Now There Are Two Net Neutrality House Bills
Congressional Net Neutrality proponents appear to be taking a multi-pronged approach to passing legislation to cement what many call the First Amendment of the Internet, a moniker that may oversimplify it a bit. Two days after Ed Markey’s (D-Mass.) Internet Freedom and Preservation Act was debated in the House Energy Committee, Representatives John Conyers (D-Mich.) and Zoe Lofgren (D-Calif.) re-introduce the Internet Freedom and Nondiscrimination Act.
Why two bills? Well, it’s complicated. Markey’s bill is an amendment to the Communications Act of 1934 and seeks to cement the Federal Communications Commission’s authority to enforce four principles internet service providers have all agreed to in principle, so long as they couldn’t be enforced.
Conyers and Lofgren’s bill is a reprisal of a 2006 proposal buried so deep over the past two years it was presumed dead and lost its number to a pesticide tariff bill. Now labeled HR 5994, the Internet Freedom and Nondiscrimination Act of 2008, introduced again today, is an update of the Clayton Antitrust Act making it illegal for broadband providers to "discriminate against, or to interfere with the ability of any person to use a broadband network service to access, to use, to send, to receive, or to offer lawful content, applications or services over the Internet."
Confused? Yeah well, it’s a lot to take in. Most basically, one provides promises for ISPs to live up to and the other makes it so the FCC has the power to make them live up to their promises.
"Americans have come to expect the Internet to be open to everyone," said Conyers, in a statement. "The Internet was designed without centralized control, without gatekeepers for content and services. If we allow companies with monopoly or duopoly power to control how the Internet operates, network providers could have the power to choose what content is available."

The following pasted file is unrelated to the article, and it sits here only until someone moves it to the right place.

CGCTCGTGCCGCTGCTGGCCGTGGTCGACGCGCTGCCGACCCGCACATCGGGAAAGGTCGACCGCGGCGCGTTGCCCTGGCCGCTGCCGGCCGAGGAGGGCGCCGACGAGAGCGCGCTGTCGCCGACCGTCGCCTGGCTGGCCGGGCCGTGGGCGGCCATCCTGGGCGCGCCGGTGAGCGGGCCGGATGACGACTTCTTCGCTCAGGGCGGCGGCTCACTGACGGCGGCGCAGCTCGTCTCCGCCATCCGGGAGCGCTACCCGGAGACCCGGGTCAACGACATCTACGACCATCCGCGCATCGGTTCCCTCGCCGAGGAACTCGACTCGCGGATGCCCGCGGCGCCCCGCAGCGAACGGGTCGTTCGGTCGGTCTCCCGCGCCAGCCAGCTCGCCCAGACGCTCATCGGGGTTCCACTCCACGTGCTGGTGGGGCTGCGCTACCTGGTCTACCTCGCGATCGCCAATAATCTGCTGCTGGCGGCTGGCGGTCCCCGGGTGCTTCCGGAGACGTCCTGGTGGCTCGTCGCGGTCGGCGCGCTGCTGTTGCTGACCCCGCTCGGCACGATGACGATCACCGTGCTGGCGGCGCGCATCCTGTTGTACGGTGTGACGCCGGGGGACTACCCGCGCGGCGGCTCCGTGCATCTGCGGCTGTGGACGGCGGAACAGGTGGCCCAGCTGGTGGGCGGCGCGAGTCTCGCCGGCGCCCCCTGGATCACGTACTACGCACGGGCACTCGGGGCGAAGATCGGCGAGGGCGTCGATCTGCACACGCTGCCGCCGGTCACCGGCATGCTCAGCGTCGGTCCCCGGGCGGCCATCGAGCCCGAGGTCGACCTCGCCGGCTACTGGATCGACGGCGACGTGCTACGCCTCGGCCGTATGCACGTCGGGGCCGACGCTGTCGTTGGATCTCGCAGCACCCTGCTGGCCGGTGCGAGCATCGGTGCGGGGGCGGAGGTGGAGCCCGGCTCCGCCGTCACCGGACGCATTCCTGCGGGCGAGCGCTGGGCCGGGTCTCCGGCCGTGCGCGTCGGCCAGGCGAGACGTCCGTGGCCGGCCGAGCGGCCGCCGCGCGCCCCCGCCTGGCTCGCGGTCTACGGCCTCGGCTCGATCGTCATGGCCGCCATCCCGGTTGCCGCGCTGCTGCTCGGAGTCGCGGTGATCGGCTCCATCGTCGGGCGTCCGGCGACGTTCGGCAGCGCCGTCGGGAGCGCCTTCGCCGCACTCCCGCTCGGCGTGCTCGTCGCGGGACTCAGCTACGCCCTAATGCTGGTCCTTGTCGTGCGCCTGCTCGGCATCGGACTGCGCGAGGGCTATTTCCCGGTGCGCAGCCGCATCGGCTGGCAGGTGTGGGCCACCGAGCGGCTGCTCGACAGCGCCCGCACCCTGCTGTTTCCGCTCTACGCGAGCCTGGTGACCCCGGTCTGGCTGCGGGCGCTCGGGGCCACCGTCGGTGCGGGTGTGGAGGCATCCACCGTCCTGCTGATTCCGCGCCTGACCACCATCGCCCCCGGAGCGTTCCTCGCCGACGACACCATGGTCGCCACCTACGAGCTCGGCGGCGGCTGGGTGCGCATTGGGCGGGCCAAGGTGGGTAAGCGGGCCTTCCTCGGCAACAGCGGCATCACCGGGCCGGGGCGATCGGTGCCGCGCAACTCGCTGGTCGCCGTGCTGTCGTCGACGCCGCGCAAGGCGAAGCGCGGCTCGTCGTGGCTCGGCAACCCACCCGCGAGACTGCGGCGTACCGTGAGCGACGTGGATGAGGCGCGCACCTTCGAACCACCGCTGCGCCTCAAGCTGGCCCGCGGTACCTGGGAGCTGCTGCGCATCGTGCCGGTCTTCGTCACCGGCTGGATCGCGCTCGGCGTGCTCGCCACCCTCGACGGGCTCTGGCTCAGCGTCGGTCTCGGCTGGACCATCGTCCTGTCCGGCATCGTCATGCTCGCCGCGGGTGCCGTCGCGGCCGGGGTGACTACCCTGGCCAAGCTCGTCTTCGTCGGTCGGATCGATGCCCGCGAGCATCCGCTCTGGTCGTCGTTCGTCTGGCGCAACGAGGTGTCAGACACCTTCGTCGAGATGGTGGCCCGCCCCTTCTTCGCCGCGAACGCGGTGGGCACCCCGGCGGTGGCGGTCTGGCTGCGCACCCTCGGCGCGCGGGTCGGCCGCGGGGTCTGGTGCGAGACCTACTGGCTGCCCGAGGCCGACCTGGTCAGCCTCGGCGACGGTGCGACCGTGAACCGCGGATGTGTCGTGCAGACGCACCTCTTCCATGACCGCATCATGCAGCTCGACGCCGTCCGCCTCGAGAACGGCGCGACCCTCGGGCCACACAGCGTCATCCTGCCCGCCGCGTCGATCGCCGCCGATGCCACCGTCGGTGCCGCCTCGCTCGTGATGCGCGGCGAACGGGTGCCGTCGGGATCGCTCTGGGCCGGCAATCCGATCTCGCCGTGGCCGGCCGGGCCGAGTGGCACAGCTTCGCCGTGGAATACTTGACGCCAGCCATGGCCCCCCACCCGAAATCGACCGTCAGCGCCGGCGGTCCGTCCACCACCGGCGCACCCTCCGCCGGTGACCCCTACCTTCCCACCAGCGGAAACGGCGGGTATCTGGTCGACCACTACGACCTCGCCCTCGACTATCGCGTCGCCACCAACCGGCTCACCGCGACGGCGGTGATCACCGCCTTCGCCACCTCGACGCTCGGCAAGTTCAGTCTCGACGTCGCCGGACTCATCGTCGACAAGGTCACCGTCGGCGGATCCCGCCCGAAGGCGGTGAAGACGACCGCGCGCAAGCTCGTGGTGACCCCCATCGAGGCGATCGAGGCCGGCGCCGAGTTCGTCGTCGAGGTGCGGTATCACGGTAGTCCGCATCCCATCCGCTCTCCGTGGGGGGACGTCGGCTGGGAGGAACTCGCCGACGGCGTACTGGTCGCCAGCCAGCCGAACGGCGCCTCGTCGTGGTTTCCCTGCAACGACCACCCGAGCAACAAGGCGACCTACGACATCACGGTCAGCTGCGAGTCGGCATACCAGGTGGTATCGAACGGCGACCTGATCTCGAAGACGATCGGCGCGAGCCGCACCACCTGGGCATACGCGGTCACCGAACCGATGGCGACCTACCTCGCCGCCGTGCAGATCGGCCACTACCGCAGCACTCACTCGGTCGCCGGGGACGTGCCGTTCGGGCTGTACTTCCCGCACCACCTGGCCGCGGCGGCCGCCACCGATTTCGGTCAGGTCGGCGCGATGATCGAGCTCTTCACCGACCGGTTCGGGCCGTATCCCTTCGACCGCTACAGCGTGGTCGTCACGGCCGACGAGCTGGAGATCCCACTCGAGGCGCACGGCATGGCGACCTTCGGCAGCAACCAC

Illustrating he doesn’t read the news or has fairly poor reading comprehension, National Cable & Telecommunications Association President Kyle McSlarrow testified on Capitol Hill, in regards to Markey’s bill, that "Broadband providers do not block access to content." Broadband providers’ recent actions have shown otherwise, and one wonders why, if there are no plans to block or manipulate access, providers would be against legislation ensuring they don’t.
Rep. Lofgren agrees. " Recent events have shown that net neutrality is more than a hypothetical concern," she said in a statement related to her own bill. "We need a meaningful remedy to prevent those who control the infrastructure of the Internet from controlling the content on the Internet. [The Internet Freedom and Nondiscrimination Act] will help guarantee that the innovative spirit of the Internet is not trampled."
When AT&T and BellSouth merged, they agreed to a set of Net Neutrality principles set forth by the FCC with Chairman Kevin Martin reminding everybody they were unenforceable. It’s pretty easy, as one might imagine, to agree to an unenforceable hypothetical. Markey’s Bill would enshrine those commitments into law with these goals:
(1) the freedom to use broadband networks without unreasonable interference from or discrimination by network operators
(2) enabling the United States to preserve its global leadership in online commerce and technological innovation
(3) promoting the open and interconnected nature of broadband networks that enable consumers to reach, and service providers to offer, content, applications, and services of their choosing
(4) guarding against unreasonable discriminatory favoritism for, or degradation of, content by network operators based upon its source, ownership, or destination on the Internet.
Verizon, AT&T, and Comcast have all been avid opponents of making these goals stick, (weakly) arguing legislation will stifle innovation and perhaps even kill people*. Interestingly, Comcast recently got in bed with Google, a strong Net Neutrality supporter, via a huge investment in WiMax. Given both companies contentious relationships with AT&T and Verizon, they appear to have at least found a common enemy in the name of wireless competition.
However, Sprint’s involved too, so it’s not like it’s new competition, which is a major point in this debate. When choices are slim, network providers can pretty much do what they want.
*Both have argued that if they are not allowed to discrimate people won’t get much needed medical help that is possible in the next broadband buildout.